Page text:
An independent archive of typography.


This app and website combination feels like the future of reading … and design.

Contributed by Stephen Coles on Aug 31st, 2011. Artwork published in .

Readmill is an e-book reader with “social features”. (The app is in invite-only beta, but the developers have offered Fonts In Use readers a batch of invites.) Sharing the books you’re reading, especially discussing excerpts with friends, is a swell idea, but what excites me most about Readmill is its thoughtful design. The brand is a lesson in how to create a consistent experience across multiple devices.

A book detail page from the Readmill website. Click to enlarge.

The library screen from the Readmill iPad app. Click to enlarge.

The website and app are a uniformly pleasant experience with elegant typographic touches on nearly every page and screen. This is due in large part to FF Scala. The typeface, served as a webfont, is used throughout the website for all text, and embedded in the iPad app for all UI elements and the book text itself. This makes Scala an integral part of the Readmill identity.

The digital Bembo (Adobe, 1990), a typeface frequently used for book text, is much more delicate than FF Scala, often falling apart on even the printed page, let alone low-res screens.

It was a smart pick. Martin Majoor’s design is an obviously modern take on a Garalde, a class of type commonly used in books, making it a fitting agent for the very concept of digital literature. Its physical characteristics serve it well on low resolution screens, too. With simplified shapes, low stroke contrast, and relatively heavy, unbracketed serifs, Scala is virtually built for e-reading. The type retains its character and remains legible whether large or small.

The small caps from FF Scala Sans supplement its serif companion throughout the site and app. Used for UI elements and small labels and other bits of text, the font offers sufficient but not jarring contrast to Scala.

As for the reader itself, Readmill keeps things simple:

There isn’t an infinite number of fonts, margins, line-heights and number of columns to choose from. We have taken everything we have learned so far into consideration and made three options: small, medium or large.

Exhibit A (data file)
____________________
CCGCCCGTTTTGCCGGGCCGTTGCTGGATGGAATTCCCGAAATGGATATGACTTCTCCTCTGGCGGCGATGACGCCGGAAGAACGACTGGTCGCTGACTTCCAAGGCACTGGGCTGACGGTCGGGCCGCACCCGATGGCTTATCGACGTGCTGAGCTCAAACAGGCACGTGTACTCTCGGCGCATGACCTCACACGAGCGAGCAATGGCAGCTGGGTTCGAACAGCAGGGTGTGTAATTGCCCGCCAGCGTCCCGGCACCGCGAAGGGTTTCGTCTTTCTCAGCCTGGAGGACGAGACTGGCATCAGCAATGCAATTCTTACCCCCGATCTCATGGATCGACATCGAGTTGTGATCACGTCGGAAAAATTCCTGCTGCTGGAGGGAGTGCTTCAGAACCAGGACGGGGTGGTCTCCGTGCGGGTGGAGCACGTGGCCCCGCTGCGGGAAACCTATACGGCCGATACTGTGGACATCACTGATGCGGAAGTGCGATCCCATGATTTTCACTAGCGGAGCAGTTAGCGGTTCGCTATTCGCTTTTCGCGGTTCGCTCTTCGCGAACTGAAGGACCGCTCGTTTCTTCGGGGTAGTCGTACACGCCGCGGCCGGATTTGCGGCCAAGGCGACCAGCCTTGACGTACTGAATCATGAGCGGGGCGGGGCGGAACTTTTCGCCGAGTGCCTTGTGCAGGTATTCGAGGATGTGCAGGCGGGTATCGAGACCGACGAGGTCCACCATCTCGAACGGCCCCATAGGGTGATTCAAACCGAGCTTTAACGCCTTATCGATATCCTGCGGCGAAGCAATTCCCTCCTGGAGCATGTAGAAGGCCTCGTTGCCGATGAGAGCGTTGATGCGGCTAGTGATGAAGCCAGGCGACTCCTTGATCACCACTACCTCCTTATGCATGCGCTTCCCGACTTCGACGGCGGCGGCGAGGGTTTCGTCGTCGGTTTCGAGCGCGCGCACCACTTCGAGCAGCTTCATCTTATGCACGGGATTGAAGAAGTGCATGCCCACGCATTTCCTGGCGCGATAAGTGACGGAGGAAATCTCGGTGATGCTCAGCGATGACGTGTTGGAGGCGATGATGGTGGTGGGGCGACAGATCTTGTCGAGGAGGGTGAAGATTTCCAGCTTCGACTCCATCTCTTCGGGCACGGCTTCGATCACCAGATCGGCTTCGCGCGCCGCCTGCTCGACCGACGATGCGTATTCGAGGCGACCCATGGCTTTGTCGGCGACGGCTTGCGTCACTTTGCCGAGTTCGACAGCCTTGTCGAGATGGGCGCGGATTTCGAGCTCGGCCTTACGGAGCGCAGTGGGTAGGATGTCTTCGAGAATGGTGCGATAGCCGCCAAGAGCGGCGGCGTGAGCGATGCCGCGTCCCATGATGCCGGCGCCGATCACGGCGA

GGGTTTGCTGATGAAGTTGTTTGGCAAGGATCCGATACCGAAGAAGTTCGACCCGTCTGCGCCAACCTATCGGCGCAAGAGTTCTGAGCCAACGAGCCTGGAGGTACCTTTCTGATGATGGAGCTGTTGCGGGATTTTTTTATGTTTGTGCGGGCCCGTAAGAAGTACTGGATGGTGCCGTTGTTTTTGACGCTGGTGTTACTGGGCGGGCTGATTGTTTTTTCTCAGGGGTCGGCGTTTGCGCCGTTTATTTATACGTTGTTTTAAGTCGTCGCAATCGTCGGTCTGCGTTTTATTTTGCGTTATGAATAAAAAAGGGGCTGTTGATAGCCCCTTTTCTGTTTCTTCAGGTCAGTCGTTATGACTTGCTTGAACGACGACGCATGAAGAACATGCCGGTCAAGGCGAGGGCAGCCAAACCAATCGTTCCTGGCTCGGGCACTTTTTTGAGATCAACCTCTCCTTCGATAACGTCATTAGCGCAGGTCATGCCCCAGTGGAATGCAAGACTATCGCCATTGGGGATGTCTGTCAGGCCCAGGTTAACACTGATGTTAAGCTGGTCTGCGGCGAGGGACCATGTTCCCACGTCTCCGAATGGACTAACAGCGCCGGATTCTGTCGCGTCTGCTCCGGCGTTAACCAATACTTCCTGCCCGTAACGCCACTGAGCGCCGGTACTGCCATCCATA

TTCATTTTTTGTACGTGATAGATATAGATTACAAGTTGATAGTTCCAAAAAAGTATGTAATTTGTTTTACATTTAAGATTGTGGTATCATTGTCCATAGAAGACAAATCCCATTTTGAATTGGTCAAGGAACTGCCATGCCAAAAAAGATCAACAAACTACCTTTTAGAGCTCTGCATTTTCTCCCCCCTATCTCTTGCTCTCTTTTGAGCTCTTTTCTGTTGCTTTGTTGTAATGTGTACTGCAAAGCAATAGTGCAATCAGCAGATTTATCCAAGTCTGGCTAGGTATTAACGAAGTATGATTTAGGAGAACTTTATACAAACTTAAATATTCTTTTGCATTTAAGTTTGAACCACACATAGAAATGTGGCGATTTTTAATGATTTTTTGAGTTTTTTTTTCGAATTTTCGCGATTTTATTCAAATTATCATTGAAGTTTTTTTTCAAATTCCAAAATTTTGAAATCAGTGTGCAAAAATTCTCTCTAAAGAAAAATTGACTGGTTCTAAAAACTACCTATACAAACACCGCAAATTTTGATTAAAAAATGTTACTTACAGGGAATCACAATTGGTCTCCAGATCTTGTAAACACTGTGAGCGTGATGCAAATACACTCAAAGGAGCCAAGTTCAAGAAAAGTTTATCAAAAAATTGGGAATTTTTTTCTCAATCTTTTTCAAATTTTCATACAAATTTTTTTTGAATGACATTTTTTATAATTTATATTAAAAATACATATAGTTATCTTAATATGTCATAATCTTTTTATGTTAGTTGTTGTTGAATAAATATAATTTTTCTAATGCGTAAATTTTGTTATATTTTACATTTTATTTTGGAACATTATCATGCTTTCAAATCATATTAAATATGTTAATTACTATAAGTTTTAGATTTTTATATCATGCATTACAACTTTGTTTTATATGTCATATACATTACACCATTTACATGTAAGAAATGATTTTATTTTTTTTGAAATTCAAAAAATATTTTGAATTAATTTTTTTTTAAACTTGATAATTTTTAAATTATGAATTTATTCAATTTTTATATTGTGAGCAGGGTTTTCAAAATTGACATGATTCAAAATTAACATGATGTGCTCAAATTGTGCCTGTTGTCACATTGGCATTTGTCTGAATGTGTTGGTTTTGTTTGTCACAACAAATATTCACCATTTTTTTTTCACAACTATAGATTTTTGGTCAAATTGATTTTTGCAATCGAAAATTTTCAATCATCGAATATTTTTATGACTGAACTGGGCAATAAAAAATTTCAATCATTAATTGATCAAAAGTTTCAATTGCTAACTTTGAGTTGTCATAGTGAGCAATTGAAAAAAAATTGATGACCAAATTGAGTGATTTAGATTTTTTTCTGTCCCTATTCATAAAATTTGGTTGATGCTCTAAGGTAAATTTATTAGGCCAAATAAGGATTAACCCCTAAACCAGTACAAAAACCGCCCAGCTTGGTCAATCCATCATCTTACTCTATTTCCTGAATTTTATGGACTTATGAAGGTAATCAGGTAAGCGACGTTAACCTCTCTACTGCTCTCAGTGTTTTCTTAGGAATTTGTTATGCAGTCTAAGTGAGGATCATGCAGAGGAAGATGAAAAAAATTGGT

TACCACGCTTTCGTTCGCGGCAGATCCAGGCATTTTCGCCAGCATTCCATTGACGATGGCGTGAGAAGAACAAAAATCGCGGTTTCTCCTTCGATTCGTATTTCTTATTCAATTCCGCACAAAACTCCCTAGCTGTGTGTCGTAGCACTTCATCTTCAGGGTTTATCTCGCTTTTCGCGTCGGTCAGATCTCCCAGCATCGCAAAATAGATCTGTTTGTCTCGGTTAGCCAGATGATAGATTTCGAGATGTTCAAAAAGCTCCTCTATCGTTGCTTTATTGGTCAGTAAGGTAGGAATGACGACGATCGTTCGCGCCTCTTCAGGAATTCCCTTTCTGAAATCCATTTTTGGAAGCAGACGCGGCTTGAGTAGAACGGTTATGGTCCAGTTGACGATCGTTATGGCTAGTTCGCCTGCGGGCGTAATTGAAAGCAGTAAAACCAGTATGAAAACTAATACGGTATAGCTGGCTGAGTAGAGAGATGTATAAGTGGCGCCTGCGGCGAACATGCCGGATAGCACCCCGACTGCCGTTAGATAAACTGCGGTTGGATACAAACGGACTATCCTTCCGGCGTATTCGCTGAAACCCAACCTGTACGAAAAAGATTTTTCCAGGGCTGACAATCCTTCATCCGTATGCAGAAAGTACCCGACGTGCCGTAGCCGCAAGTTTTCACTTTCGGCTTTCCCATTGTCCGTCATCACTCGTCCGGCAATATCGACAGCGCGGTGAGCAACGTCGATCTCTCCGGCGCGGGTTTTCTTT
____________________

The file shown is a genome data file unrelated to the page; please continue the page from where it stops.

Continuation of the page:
Readmill offers three type sizes, but the amount of text per line remains the same, resulting in a very narrow column.
Click to see at actual size.

In theory, I admire this approach. Just because e-books let the user format text however they want, doesn’t mean one should overwhelm them with options. Unfortunately, I can’t agree with all of Readmill’s decisions. The linespacing is good, generous but not too airy. You’re forced into full justification — a mistake Apple made with iBooks and corrected later by offering a (albeit hidden) ragged right option — but there is hyphenation, keeping word spaces generally even. The bigger problem is Readmill’s fairly narrow line length that is the same in all three text sizes. It seems like the designers are overcompensating for the excessive line lengths one gets in other readers when reducing the font size. The measure they chose is ok for short passages — like those we read on the web — but it’s too narrow for book text. An ideal page would have a font size between Readmill’s small and medium with 50% smaller margins. Hopefully they’ll consider this in a future version.

The good news is that Readmill has none of the silly physical metaphors that plague iBooks. The standard view is free of page turning animations, binding curve effects, or edges of a fake book cover. All you see are simple setting and navigation buttons in the top margin and a position indicator at the bottom. With a tap, even those bits disappear and you are left with nothing but the text. There is no landscape view yet, but with the app in early stages of development I’m sure it’s not far off.

The Readmill logo, designed by Viet Cuong Truong, uses FF Super Grotesk, an interpretation of an East German design by Arno Drescher. With angled terminals on a few of its caps and alternate humanist ‘a’ and ‘g’, Super Grotesk is a warmer Futura. In fact, Super Grotesk was the DDR’s Futura as the original was unavailable in that part of Germany.


  • Scala Sans
  • Scala
  • FF Super Grotesk




2 Comments on “Readmill”

  1. While it is true that Super Grotesk was highly popular in the GDR, for the reason you mentioned, it should be noted that Drescher’s design predates the division of Germany. Its first styles were published as early as 1930 (only 2 or 3 years later than Futura) by Schriftguss A.-G. vorm. Brüder Butter, Dresden. The family was recut for the Linotype machine in 1950, yet before Schriftguss was merged into VEB Typoart. Karl-Heinz Lange later redrew Super-Grotesk for phototype.

  2. RIP to Readmill, an electronic book reader that truly cared for typography.

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